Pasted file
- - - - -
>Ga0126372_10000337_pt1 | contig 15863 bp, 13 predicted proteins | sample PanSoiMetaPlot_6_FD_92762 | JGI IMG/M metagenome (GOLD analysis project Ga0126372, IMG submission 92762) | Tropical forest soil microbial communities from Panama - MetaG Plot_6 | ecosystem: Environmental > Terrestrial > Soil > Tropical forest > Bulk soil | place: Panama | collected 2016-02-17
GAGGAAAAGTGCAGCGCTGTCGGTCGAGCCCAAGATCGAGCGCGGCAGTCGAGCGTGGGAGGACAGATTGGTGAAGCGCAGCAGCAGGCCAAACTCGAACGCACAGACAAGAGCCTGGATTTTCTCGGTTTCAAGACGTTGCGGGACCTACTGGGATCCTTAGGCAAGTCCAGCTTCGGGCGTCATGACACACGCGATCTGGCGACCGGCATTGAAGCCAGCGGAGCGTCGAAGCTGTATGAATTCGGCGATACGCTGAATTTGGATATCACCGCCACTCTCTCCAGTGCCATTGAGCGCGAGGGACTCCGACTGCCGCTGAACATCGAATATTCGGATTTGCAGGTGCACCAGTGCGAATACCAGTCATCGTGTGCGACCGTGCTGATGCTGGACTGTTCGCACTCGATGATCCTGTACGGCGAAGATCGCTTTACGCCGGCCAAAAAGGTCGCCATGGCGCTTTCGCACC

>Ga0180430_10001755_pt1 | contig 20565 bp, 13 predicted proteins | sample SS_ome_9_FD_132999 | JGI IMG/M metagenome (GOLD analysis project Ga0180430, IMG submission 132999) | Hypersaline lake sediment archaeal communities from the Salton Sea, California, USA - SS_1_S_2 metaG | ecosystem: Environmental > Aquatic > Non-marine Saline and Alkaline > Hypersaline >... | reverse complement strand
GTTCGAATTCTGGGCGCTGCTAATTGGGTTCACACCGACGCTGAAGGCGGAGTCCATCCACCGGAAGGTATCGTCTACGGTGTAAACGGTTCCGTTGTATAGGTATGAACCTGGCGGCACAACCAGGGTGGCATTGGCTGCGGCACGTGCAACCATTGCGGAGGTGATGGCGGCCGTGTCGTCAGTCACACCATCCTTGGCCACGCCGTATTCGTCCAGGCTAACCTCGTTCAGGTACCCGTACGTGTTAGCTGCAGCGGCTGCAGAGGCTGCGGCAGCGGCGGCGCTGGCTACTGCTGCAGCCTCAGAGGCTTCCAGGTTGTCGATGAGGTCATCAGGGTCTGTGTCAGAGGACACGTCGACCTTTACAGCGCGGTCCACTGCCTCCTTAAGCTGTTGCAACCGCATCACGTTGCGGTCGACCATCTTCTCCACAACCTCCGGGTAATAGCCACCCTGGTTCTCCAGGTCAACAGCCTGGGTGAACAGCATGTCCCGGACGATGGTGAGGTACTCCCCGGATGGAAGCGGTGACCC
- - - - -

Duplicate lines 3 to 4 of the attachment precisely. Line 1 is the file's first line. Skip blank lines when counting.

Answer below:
>Ga0180430_10001755_pt1 | contig 20565 bp, 13 predicted proteins | sample SS_ome_9_FD_132999 | JGI IMG/M metagenome (GOLD analysis project Ga0180430, IMG submission 132999) | Hypersaline lake sediment archaeal communities from the Salton Sea, California, USA - SS_1_S_2 metaG | ecosystem: Environmental > Aquatic > Non-marine Saline and Alkaline > Hypersaline >... | reverse complement strand
GTTCGAATTCTGGGCGCTGCTAATTGGGTTCACACCGACGCTGAAGGCGGAGTCCATCCACCGGAAGGTATCGTCTACGGTGTAAACGGTTCCGTTGTATAGGTATGAACCTGGCGGCACAACCAGGGTGGCATTGGCTGCGGCACGTGCAACCATTGCGGAGGTGATGGCGGCCGTGTCGTCAGTCACACCATCCTTGGCCACGCCGTATTCGTCCAGGCTAACCTCGTTCAGGTACCCGTACGTGTTAGCTGCAGCGGCTGCAGAGGCTGCGGCAGCGGCGGCGCTGGCTACTGCTGCAGCCTCAGAGGCTTCCAGGTTGTCGATGAGGTCATCAGGGTCTGTGTCAGAGGACACGTCGACCTTTACAGCGCGGTCCACTGCCTCCTTAAGCTGTTGCAACCGCATCACGTTGCGGTCGACCATCTTCTCCACAACCTCCGGGTAATAGCCACCCTGGTTCTCCAGGTCAACAGCCTGGGTGAACAGCATGTCCCGGACGATGGTGAGGTACTCCCCGGATGGAAGCGGTGACCC